Here we go again.
ReadWriteWeb reports on ReDigi, a new startup that plans to allow people to resell their pre-owned digital music. This is an idea whose time has come…and gone, and come and gone again, without ever getting any farther than being an idea.
Of course, digital media can’t really be “resold” the way that physical media can. Since the act of transferring a digital file creates a copy, a copy of the “sold” music will still reside on the original purchaser’s hard drive unless some form of DRM enforces it being deleted (as is the case with “checked out” library e-books).
This has made the idea of “reselling” such media a thorny problem at best, and technically impossible at worst. That hasn’t stopped a lot of companies from trying, however. A lot of people have complained about not having the ability to get some cash back for digital stuff they bought but no longer want, so these companies have tried to figure out ways to meet that demand. So far, not one of them has had much luck with it.
Back in 2008, a company with the unlikely name of Bopaboo (which really sounds like a pet name a mother might give her baby) tried to set up to resell music, offering music publishers a cut of the resell proceeds. As I mentioned last year, it didn’t get very far.
Last year, Lexink wanted to permit resale of digital media using its UNLODER solution. Unlike Bopaboo’s, the Lexink website and even the UNLODER page on it are still up, but despite the page offering a nifty-sounding explanation of how UNLODER would let you trade your digital media in, it doesn’t offer consumers any way to get started with it. All it says is, “For more information contact Mr. Muller, VP for techology development at Lexink.” In fact, a quick Google search on UNLODER doesn’t turn up any results more recent than June, 2010, which was when we covered it, so I’d say it’s pretty safe to assume that one’s gone nowhere too.
Also last year, a working group of the IEEE began trying to create a standard to allow the use of specialized DRM to create “Digital Personal Property”, electronic files that could be resold just like “real” property. The chair of the group, Paul Sweazey, was kind enough to come to the discussion that followed our coverage of it and add some explanation of just what the group was trying to accomplish, though not many TeleReaders were convinced. According to its website now, the IEEE group has met four times so far, but it doesn’t seem to be close to bringing sweeping change to the industry just yet.
Which brings us to ReDigi and its current plan to succeed where others have failed. There doesn’t seem to be a lot of acknowledgement of these past failures, however, or any explanation of how or why ReDigi will succeed where Bopaboo and Lexink have failed. It does acknowledge the legal issues involved in reselling digital content, but does not seem too concerned about them.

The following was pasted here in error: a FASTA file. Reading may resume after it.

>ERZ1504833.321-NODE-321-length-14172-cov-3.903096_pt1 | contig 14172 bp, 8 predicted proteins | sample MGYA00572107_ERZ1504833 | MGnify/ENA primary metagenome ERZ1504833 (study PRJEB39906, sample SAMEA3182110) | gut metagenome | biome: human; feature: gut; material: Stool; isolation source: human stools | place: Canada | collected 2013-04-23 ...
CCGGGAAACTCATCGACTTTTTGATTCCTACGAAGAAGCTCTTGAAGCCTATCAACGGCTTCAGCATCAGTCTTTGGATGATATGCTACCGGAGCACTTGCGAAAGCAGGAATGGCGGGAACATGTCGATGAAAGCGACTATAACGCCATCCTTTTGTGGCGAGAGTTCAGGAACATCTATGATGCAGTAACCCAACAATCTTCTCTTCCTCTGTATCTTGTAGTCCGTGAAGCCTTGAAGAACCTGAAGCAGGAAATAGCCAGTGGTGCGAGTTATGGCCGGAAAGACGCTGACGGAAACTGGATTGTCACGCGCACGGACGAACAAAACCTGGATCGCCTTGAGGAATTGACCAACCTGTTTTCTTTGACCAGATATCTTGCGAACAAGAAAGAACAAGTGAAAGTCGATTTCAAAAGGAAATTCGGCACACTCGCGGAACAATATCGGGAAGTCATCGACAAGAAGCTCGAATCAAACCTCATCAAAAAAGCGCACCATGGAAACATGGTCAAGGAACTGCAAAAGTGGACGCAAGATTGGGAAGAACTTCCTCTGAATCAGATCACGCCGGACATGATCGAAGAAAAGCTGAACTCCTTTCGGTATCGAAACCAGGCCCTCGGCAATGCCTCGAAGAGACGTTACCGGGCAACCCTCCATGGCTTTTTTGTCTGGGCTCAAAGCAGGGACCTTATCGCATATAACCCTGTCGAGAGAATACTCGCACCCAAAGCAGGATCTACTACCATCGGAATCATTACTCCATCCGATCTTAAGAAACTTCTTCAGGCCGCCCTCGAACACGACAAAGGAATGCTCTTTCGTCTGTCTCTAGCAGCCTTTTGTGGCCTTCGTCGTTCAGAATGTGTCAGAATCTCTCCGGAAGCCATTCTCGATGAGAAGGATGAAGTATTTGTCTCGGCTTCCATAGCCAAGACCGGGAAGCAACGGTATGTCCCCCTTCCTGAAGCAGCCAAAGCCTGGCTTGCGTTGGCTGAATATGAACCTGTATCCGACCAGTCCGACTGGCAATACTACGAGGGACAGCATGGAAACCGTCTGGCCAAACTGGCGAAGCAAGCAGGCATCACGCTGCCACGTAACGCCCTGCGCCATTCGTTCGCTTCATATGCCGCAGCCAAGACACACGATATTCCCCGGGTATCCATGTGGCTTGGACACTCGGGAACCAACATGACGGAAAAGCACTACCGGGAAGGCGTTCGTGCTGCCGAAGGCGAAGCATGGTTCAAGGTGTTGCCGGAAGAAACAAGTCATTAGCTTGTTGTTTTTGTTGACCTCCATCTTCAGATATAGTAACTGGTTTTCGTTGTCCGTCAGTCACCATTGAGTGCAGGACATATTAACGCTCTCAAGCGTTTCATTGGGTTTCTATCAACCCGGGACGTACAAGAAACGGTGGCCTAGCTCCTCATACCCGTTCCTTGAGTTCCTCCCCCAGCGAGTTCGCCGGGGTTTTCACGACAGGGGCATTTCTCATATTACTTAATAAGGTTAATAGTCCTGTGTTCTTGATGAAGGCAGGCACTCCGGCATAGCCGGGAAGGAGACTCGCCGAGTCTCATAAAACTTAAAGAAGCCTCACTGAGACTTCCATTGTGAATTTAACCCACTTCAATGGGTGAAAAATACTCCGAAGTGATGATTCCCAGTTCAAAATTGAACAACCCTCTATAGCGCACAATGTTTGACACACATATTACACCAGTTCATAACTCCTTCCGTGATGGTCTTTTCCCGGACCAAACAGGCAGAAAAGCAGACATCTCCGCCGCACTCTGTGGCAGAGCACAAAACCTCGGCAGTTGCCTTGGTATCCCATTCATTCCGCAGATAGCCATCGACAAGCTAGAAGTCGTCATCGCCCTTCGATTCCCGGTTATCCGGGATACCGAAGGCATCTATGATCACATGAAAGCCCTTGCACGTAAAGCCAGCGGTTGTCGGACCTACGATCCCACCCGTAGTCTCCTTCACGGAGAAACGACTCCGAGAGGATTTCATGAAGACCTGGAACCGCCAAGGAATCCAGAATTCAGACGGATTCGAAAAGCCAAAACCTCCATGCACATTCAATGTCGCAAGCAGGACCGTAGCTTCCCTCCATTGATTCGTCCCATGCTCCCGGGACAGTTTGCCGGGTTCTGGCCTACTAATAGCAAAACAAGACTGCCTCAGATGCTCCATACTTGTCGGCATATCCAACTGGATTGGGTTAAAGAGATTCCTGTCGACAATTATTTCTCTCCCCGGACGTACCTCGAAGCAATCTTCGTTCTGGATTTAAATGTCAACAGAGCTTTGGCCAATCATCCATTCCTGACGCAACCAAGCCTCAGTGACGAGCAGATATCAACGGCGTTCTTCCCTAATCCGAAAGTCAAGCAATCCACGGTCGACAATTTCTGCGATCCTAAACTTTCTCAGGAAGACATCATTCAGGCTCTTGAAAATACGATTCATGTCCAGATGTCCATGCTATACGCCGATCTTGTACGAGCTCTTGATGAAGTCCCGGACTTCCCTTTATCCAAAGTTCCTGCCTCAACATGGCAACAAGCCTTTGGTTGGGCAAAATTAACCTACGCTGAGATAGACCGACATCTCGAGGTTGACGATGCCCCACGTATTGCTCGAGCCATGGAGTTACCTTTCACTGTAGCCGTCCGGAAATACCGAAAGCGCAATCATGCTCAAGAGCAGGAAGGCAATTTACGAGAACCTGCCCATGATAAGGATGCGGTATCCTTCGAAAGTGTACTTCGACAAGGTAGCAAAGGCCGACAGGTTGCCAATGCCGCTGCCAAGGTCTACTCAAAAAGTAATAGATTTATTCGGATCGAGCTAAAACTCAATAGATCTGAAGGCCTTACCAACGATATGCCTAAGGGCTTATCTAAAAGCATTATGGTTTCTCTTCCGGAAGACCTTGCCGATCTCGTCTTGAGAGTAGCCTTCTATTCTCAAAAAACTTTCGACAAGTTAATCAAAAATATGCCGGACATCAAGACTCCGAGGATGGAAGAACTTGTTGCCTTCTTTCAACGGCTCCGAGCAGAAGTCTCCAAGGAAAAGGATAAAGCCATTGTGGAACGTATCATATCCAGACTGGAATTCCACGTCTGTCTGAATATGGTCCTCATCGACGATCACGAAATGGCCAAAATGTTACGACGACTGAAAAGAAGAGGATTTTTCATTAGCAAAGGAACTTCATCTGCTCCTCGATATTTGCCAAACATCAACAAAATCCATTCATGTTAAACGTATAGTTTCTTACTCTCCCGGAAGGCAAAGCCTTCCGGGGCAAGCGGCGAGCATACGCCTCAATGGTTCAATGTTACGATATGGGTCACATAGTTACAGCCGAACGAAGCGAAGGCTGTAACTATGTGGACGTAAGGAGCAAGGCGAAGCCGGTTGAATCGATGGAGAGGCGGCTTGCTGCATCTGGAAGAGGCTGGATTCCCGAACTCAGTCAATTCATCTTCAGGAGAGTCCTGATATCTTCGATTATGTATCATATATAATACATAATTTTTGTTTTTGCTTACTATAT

ReDigi says it has come up with a technological solution to this problem, although it hasn’t released details of exactly how this transfer will work. It also claims that it’s "figured out what could be done to legally ensure that consumers regain the freedom to manage their own personal music collections." Details are scarce there too.
Another article from Hypebot suggests that, like Bopaboo, ReDigi plans to win the record industry’s support by offering them a piece of the used-resale pie. I said this back when I first covered Lexink’s plans, and I believe it still holds true today: As much as content publishers hate the used resale industry for physical objects, I have a hard time believing they’d want to let one get started for electronic items, too. Why would a record label be content with a slice of a resold mp3 when, in their minds, they could get a larger cut when that person bought a “new” mp3 instead?
I harbor slightly more hope for the IEEE group, since if it does manage to come up with something, it will at least be a standard that could be adopted by the whole industry. But somehow, I just don’t see it. The record and publishing industries have only tried to make digital media act like physical media if it was advantageous for them to do so (for example, HarperCollins’s recent imposition of limits on library lending of its e-books). Given that many publishers would not shed a tear if every single used bookstore in the world disappeared overnight, I just don’t see this happening.
If people want to “get something back” for e-books, it’s going to have to be up front in the form of lower prices than hardcovers, which in many cases they already have. Let buying a new hardcover book for $20 and selling it used for $10 be equivalent to just buying an e-book for $10 in the first place. Used e-media sales are never going to happen.